Official Review: Oscar: The Friendly Rottweiler

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hsimone
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Latest Review: Oscar: The Friendly Rottweiler by David A Lees
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Official Review: Oscar: The Friendly Rottweiler

Post by hsimone » 09 Aug 2018, 08:13

[Following is an official OnlineBookClub.org review of "Oscar: The Friendly Rottweiler" by David A Lees.]
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3 out of 4 stars
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Have you ever felt the unconditional love from a dog? A love that never judges and one that is always pure? David A. Lees has felt this way and shares how his life was irrevocably changed by one dog in Oscar: The Friendly Rottweiler.

Oscar was a nearly one-hundred pound, lovable, gentle, and friendly Rottweiler. From the moment he was adopted as a puppy to the moment where his life came to an end, Oscar never failed in his love and his kind nature, even with the stigma of his breed. It was with this steadfast love that opened David’s heart in realizing that Oscar was more than just a dog. Oscar was his best friend.

Being a dog owner myself, this book struck a chord within me. There were times when I laughed at Oscar’s mischievous antics, when my heart warmed with his innocent sweetness, and when I was nearly in tears. Not only does the author expresses a pet parent’s love, but Lees also has clear talent in his ability to provoke varying emotions about his “Gentle Giant”.

Written in the first-person point-of-view, the reader truly gets to know both Lees and Oscar. The author’s honesty in his divorce, financial issues, and moving from place-to-place does not take away from the true meaning of the story. In fact, all these snippets of struggle adds more depth to his persona and his love toward Oscar.

The tone of this book was very friendly and casual, which made reading it a simple joy. It was a little surprising, when first beginning the book, to see phrases as, “I’ll tell ya”, “err”, “four-thirtyish”, but after a few chapters, I was able to settle in for a casual read. The friendly tone of the book nicely complemented Oscar’s friendly and casual nature.

Speaking of the writing, there were several grammatical errors, formatting issues, and repetitiveness throughout. For instance, on Kindle location 406, in the sentence, “...we were done - as in no longer welcome there.”, the word, “welcome” should be “welcomed”. Thinking of formatting, there were gaps throughout the book where paragraphs, and even sentences, were oddly split. Lastly, the repetition typically happened when an Oscar story was shared. One particular example can be found within Kindle location 943-955, where the author comments three times how children would run up to Oscar to pat him. It was most likely done to emphasis the author’s message, but after some time, it started to become redundant.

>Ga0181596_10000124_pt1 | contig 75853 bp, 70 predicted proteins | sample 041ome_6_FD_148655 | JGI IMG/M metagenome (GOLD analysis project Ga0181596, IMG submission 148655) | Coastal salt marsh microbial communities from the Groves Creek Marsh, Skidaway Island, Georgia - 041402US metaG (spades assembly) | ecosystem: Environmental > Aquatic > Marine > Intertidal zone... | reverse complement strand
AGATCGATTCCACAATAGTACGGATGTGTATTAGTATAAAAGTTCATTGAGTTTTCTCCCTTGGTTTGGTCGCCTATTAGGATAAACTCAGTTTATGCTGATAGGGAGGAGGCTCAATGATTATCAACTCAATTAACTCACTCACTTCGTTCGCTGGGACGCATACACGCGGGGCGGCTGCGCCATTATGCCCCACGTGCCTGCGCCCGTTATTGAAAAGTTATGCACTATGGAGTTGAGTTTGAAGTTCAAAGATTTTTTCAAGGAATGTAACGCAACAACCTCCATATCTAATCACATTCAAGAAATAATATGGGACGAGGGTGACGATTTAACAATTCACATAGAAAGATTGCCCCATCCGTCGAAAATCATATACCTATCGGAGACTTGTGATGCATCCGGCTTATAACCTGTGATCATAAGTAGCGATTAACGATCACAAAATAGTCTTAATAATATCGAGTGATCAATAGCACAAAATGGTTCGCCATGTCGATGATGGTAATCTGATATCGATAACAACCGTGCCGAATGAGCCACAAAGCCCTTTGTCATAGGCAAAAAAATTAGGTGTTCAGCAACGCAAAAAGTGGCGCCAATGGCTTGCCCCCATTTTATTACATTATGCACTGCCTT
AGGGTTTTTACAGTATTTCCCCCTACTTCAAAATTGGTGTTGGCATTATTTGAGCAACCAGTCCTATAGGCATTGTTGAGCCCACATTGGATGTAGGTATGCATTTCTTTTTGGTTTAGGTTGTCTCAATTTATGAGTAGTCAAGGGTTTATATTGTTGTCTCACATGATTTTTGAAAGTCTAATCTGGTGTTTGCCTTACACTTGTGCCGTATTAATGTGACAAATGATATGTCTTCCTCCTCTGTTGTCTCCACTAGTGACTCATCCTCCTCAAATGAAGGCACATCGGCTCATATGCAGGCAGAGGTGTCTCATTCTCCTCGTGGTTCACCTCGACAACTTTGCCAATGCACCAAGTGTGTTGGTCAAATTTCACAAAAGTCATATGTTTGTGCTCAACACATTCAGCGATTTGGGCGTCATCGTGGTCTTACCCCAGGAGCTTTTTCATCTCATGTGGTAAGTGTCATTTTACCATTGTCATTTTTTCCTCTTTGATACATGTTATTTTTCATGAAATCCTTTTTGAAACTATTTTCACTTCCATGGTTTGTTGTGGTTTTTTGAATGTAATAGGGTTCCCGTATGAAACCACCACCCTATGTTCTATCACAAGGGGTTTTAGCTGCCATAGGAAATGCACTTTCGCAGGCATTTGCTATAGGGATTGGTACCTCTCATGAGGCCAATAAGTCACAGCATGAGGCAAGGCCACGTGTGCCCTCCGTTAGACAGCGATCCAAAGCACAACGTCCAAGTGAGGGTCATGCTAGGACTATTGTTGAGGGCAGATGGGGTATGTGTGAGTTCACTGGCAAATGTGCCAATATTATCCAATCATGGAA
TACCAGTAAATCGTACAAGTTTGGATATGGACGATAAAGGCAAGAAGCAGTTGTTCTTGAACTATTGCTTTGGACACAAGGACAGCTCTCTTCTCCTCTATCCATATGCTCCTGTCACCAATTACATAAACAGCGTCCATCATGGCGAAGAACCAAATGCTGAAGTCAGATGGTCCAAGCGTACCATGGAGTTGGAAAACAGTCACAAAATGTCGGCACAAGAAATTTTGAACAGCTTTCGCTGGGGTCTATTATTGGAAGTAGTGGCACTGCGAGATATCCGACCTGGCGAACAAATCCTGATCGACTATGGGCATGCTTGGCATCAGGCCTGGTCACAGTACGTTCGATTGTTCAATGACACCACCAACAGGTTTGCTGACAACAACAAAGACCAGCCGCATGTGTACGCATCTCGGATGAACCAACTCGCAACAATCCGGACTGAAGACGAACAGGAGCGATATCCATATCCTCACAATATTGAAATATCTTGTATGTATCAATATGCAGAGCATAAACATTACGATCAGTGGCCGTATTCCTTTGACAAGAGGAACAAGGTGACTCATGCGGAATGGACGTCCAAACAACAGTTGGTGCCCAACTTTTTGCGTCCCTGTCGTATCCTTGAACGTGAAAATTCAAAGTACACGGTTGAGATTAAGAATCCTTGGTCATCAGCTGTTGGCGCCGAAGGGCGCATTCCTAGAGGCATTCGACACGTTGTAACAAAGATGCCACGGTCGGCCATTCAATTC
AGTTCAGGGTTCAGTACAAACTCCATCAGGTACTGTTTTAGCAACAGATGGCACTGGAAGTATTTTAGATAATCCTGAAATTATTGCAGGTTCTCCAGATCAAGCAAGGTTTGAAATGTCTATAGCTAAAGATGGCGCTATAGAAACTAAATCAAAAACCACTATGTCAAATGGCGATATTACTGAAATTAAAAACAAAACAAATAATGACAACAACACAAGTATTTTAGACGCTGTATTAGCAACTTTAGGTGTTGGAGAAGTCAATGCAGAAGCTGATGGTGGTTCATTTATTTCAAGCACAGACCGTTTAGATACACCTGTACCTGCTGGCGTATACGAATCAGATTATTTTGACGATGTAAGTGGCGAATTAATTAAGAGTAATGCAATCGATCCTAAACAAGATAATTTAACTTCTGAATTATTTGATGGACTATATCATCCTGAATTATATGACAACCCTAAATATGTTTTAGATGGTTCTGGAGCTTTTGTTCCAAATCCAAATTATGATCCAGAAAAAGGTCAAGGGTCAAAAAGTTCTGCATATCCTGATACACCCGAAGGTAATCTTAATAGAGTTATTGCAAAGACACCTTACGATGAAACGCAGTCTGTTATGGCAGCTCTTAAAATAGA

Without a doubt, with some tightening up on the editing and repetition, Oscar: The Friendly Rottweiler would have received a 4 out of 4 stars. However, due to the issues mentioned, I give this non-fiction a 3 out of 4 stars and recommend it to both dog lovers and those who are curious about how dogs can be such amazing furry friends.

******
Oscar: The Friendly Rottweiler
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Bianka Walter
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Post by Bianka Walter » 10 Aug 2018, 01:52

I have a 75kg Boerboel (Mastiff), so I know the stigma attached to big dogs. This book sounds so sweet - especially, as you mentioned, for dog owners. I hope the author sorts out the grammatical and formatting blunders.
Awesome review :)
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Post by ea_anthony » 10 Aug 2018, 02:51

I never thought Rottweiler and the word friendly could go together. Yes, there is a real stigma attached to the breed. I would never want to have a Rott around any child. I would vote this book special for trying to show another side to a much maligned dog breed. Nice review and kudos to David A. Lees
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Post by LV2R » 10 Aug 2018, 05:02

I am not a dog lover, but I can appreciate a good dog story. Oscar sounds like a great dog to have. It is too bad about the poor editing when otherwise it is a good story that evokes emotions from reading it.

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Post by Ruba Abu Ali » 10 Aug 2018, 06:34

I could relate to this story. Despite not sharing many similarities, this book reminded me of Richard Gere's film, Hatchi: A Dog's Tale. I loved the passion and liveliness in your words. Thanks for the wonderful review.

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Post by kandscreeley » 10 Aug 2018, 07:39

It's too bad about the grammatical errors, but this still sounds like a nice, cute read. It sounds like a good story to settle in for when you aren't looking for anything heavy or deep. It's definitely one I'm going to have to look at as I LOVE dogs! Thanks so much for a great review.
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Post by teacherjh » 10 Aug 2018, 21:42

Dog books are awesome. Thanks for sharing this one.

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Post by Kibetious » 14 Aug 2018, 06:57

I am curious about dogs and I might as well find this to be very useful. I like the uniqueness of the book. The author deserves a pat on the back for the level of openness he demonstrated. Writing about one's personal life to such an extent is never a simple task. Thanks for this amazing review. It is very profound. I hope that the author will be able to do some editing of the book again.
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